Lamby Lamb Pie

Pie ‘eck , You’re Gorgeous.

Maybe not strictliest a pie, as this only has a pastry top and no crust. Still, we can kid ourselves that it’s better for us this way as pastry is hardly health food #1. Also, the cut of lamb I’ve used – shoulder – is a fairly fatty cut so I have trimmed as much obvious fat as possible off it, but there is nothing else really to be done. You could, I suppose, use leaner cuts like fillet or leg of lamb but they are more expensive, arguably less flavoursome and not as suited to long slow cooking. Personally, I think shoulder is the perfect cut for this dish.

Recipe will serve 4 generously.

  • 500g lamb shoulder, chopped into large bite sized chunks
  • splosh olive oil
  • 3 tbsp plain flour
  • glass of red wine
  • 800ml lamb stock
  • splash of Worcester sauce
  • bay leaf and couple of sprigs of thyme
  • onion, finely sliced
  • 2 cloves of garlic, roughly chopped
  • 300ml of root vegetables – I used carrots but you might like swede, turnip or parsnips or a mixture – chopped into bite-sized chunks
  • 200g mushrooms, sliced
  • 250g puff pastry
  • 1 egg
  • splash of milk
  • salt and pepper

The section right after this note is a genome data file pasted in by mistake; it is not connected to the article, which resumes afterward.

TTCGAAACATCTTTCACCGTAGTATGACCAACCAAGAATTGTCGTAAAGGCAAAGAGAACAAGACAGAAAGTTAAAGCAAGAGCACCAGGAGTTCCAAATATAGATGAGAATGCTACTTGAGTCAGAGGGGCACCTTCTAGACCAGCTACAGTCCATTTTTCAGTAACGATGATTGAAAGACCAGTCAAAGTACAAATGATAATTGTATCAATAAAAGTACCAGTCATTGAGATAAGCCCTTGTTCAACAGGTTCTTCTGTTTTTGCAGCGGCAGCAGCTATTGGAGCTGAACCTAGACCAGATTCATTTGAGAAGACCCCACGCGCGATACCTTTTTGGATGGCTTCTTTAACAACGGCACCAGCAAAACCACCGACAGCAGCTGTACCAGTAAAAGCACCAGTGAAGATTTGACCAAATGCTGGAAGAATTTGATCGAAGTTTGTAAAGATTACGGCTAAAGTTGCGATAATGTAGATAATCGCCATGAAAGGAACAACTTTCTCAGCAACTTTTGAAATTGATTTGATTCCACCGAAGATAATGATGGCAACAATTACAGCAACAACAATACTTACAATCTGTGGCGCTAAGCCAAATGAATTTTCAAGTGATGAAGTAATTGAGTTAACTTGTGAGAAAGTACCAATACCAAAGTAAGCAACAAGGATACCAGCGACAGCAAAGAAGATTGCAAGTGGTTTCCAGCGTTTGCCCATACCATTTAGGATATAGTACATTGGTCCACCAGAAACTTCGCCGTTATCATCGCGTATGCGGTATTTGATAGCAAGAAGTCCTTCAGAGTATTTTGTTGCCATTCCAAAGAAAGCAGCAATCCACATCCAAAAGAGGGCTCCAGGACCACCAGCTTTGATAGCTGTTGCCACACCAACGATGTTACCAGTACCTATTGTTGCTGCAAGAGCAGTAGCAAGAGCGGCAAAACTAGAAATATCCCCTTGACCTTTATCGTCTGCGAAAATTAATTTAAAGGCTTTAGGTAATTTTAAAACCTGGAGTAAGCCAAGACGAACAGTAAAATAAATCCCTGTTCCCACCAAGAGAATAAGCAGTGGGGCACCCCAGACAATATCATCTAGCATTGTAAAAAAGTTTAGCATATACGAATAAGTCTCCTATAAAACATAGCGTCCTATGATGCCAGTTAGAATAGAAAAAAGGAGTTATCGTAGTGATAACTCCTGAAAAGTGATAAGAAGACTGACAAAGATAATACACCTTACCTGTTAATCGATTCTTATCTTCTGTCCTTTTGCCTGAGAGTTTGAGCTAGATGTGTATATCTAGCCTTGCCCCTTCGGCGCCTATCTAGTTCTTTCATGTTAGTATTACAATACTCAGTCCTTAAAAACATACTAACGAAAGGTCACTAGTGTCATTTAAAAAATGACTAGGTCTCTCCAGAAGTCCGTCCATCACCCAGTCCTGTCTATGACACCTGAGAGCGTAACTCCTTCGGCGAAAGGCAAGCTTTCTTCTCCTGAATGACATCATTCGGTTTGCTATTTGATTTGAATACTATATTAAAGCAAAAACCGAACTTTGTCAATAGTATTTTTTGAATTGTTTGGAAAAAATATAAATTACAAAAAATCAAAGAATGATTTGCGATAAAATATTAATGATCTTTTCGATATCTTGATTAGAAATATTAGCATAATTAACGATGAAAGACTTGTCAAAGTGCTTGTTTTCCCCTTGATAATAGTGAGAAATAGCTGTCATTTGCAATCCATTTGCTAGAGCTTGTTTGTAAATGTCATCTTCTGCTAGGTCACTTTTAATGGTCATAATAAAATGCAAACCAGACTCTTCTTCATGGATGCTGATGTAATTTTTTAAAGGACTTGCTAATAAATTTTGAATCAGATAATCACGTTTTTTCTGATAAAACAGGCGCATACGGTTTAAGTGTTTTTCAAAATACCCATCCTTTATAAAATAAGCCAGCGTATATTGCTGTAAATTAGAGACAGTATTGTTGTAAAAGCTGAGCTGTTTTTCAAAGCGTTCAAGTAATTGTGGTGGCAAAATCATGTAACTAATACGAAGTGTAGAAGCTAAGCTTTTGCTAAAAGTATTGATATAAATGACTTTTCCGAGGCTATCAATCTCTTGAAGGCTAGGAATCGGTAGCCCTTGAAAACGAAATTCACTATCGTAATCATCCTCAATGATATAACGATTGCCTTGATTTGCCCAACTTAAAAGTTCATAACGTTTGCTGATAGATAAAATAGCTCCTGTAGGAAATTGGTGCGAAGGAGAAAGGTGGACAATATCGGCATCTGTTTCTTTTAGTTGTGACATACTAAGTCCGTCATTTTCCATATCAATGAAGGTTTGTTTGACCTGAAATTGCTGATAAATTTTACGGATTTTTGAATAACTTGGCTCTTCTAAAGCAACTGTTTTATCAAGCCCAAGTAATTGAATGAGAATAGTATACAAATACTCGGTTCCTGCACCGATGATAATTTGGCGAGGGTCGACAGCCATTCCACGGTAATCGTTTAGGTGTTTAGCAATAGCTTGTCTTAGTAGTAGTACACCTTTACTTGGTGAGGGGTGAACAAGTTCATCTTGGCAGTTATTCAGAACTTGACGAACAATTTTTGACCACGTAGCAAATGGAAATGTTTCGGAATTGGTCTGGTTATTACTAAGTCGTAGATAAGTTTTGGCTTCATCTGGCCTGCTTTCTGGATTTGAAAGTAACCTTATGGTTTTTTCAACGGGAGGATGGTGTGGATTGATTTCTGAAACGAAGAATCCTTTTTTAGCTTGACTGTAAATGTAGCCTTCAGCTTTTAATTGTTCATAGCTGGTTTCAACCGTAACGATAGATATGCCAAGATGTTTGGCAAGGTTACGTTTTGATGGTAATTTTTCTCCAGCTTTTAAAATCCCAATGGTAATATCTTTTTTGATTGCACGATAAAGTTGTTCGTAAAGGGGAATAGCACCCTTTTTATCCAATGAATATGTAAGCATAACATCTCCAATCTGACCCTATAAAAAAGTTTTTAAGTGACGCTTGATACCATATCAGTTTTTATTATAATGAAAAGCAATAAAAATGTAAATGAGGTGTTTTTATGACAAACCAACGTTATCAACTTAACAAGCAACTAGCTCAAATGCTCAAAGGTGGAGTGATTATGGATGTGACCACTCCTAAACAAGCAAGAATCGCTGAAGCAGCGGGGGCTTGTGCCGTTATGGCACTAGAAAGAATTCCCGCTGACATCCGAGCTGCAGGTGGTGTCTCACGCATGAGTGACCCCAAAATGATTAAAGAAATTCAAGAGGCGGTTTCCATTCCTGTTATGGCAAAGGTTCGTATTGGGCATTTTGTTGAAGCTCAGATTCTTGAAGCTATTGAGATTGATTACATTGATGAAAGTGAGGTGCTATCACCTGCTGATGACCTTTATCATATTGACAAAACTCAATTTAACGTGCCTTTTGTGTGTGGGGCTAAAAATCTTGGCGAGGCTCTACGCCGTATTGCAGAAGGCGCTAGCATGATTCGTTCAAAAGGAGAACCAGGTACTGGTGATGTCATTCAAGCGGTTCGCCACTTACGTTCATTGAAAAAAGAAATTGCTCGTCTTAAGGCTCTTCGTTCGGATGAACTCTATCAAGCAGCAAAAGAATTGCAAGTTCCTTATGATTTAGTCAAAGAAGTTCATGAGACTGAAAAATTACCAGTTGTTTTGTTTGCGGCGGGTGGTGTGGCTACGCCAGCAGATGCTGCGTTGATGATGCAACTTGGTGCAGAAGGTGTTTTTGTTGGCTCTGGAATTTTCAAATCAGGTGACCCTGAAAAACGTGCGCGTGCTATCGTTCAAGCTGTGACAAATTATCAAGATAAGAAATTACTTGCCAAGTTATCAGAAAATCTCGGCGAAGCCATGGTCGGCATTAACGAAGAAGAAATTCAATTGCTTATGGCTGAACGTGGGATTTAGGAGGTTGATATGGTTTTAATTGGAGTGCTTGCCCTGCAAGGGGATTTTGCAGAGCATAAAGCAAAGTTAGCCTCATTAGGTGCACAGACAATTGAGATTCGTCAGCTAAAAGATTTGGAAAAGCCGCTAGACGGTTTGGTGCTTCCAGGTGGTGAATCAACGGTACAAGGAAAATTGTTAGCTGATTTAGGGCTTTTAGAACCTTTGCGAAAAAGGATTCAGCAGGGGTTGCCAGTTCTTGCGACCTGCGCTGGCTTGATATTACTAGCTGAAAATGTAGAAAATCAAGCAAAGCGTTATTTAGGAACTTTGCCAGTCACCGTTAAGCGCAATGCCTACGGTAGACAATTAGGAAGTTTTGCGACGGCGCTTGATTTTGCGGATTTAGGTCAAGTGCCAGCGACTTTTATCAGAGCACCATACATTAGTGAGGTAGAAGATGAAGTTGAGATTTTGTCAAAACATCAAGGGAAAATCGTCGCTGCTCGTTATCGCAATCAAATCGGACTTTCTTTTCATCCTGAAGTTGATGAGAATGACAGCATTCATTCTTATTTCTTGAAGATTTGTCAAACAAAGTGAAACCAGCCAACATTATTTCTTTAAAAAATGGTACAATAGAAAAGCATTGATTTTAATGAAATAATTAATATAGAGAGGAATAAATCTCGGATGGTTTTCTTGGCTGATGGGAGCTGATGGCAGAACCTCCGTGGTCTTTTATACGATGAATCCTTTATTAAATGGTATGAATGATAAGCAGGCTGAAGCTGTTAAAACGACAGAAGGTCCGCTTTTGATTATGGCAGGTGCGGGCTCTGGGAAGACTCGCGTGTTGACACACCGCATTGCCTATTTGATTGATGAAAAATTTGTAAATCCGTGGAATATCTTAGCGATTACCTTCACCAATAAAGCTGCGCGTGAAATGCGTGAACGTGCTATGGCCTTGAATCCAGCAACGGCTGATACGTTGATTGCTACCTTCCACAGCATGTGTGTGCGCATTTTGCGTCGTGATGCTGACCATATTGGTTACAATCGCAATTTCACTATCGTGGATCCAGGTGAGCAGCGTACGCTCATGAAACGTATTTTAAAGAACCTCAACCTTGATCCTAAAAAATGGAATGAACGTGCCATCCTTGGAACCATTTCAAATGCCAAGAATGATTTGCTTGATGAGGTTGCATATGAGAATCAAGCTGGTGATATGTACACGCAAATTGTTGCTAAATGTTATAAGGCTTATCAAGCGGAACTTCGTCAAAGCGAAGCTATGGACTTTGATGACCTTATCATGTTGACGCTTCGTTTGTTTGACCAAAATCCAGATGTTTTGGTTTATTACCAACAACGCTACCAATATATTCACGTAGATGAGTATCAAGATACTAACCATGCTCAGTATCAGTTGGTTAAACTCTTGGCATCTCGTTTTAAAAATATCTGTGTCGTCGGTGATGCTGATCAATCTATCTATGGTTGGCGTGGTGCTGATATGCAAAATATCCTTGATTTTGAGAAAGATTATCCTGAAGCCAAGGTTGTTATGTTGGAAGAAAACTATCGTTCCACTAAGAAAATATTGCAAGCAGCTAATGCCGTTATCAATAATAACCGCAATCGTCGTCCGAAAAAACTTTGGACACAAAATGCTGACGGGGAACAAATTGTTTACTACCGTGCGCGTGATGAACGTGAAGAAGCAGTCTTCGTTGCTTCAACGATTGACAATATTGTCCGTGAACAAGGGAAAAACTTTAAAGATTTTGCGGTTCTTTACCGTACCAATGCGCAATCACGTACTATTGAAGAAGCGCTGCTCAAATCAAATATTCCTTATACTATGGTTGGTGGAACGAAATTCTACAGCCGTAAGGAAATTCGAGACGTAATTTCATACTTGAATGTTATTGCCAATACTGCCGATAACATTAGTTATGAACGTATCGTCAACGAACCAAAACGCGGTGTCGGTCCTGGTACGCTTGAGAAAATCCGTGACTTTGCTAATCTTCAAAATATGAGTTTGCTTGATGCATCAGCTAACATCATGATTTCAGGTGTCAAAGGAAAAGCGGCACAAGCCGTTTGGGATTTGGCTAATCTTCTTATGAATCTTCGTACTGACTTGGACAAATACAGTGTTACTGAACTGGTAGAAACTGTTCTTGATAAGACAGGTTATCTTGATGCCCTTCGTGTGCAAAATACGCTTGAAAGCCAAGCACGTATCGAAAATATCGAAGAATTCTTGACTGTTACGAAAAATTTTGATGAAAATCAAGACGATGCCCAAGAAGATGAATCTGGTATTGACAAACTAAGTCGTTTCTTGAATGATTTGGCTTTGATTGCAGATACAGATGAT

A good few hours previous to when you plan to assemble the pie, put the onion, garlic, bay and thyme in a heavy based saucepan over a  low heat with a splash of oil and a pinch of salt and pepper. Sweat the onions down, until they are golden and completely soft. Meanwhile, put the chopped lamb and 1 tbsp of the flour into a freezer or ziploc bag and shake until the lamb is dusted with the flour. Brown the cubes of lamb in batches in a hot frying pan, and do not crowd the pan as this will cause the lamb to steam rather than brown.

When the lamb is sealed all over, put it in the saucepan with the onions and add the remainder of the vegetables. Turn the heat up to medium and pour in the glass of wine. Let this bubble away for a few minutes and pour in the stock and shake in a few drops of worcester sauce. Mix another teaspoon of flour with a couple of spoonfuls of the stock until smooth and pour into the saucepan. Bring this to the boil, stirring, and then turn down to a simmer. And then just simmer for a couple of hours until the sauce has reduced down and thickened and the lamb is very soft. Pour this into a large pie tin or lasagne dish and leave to cool.